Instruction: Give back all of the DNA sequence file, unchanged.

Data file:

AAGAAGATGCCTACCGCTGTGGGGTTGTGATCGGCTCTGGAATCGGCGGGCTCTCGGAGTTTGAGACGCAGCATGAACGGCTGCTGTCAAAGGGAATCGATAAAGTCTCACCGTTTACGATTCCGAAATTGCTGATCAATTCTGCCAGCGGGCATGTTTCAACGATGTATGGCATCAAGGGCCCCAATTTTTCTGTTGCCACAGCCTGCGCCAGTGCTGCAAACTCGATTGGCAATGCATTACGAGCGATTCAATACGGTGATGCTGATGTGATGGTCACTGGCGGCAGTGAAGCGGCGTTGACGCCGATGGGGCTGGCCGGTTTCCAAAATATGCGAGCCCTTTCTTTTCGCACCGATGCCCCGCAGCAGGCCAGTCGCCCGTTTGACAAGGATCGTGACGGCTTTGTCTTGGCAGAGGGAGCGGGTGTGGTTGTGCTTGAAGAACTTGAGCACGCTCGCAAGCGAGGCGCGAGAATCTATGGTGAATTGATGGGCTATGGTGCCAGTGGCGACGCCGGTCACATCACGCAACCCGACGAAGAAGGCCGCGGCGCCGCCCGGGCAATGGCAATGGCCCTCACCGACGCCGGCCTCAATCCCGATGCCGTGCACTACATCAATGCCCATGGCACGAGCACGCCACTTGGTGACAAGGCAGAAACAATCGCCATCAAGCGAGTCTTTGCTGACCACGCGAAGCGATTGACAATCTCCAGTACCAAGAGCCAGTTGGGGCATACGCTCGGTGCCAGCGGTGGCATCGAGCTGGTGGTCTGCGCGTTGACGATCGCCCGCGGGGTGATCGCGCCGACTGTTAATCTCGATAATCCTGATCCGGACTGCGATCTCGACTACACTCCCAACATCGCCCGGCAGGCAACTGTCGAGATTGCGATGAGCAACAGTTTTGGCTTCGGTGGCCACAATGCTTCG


AAGAAGATGCCTACCGCTGTGGGGTTGTGATCGGCTCTGGAATCGGCGGGCTCTCGGAGTTTGAGACGCAGCATGAACGGCTGCTGTCAAAGGGAATCGATAAAGTCTCACCGTTTACGATTCCGAAATTGCTGATCAATTCTGCCAGCGGGCATGTTTCAACGATGTATGGCATCAAGGGCCCCAATTTTTCTGTTGCCACAGCCTGCGCCAGTGCTGCAAACTCGATTGGCAATGCATTACGAGCGATTCAATACGGTGATGCTGATGTGATGGTCACTGGCGGCAGTGAAGCGGCGTTGACGCCGATGGGGCTGGCCGGTTTCCAAAATATGCGAGCCCTTTCTTTTCGCACCGATGCCCCGCAGCAGGCCAGTCGCCCGTTTGACAAGGATCGTGACGGCTTTGTCTTGGCAGAGGGAGCGGGTGTGGTTGTGCTTGAAGAACTTGAGCACGCTCGCAAGCGAGGCGCGAGAATCTATGGTGAATTGATGGGCTATGGTGCCAGTGGCGACGCCGGTCACATCACGCAACCCGACGAAGAAGGCCGCGGCGCCGCCCGGGCAATGGCAATGGCCCTCACCGACGCCGGCCTCAATCCCGATGCCGTGCACTACATCAATGCCCATGGCACGAGCACGCCACTTGGTGACAAGGCAGAAACAATCGCCATCAAGCGAGTCTTTGCTGACCACGCGAAGCGATTGACAATCTCCAGTACCAAGAGCCAGTTGGGGCATACGCTCGGTGCCAGCGGTGGCATCGAGCTGGTGGTCTGCGCGTTGACGATCGCCCGCGGGGTGATCGCGCCGACTGTTAATCTCGATAATCCTGATCCGGACTGCGATCTCGACTACACTCCCAACATCGCCCGGCAGGCAACTGTCGAGATTGCGATGAGCAACAGTTTTGGCTTCGGTGGCCACAATGCTTCG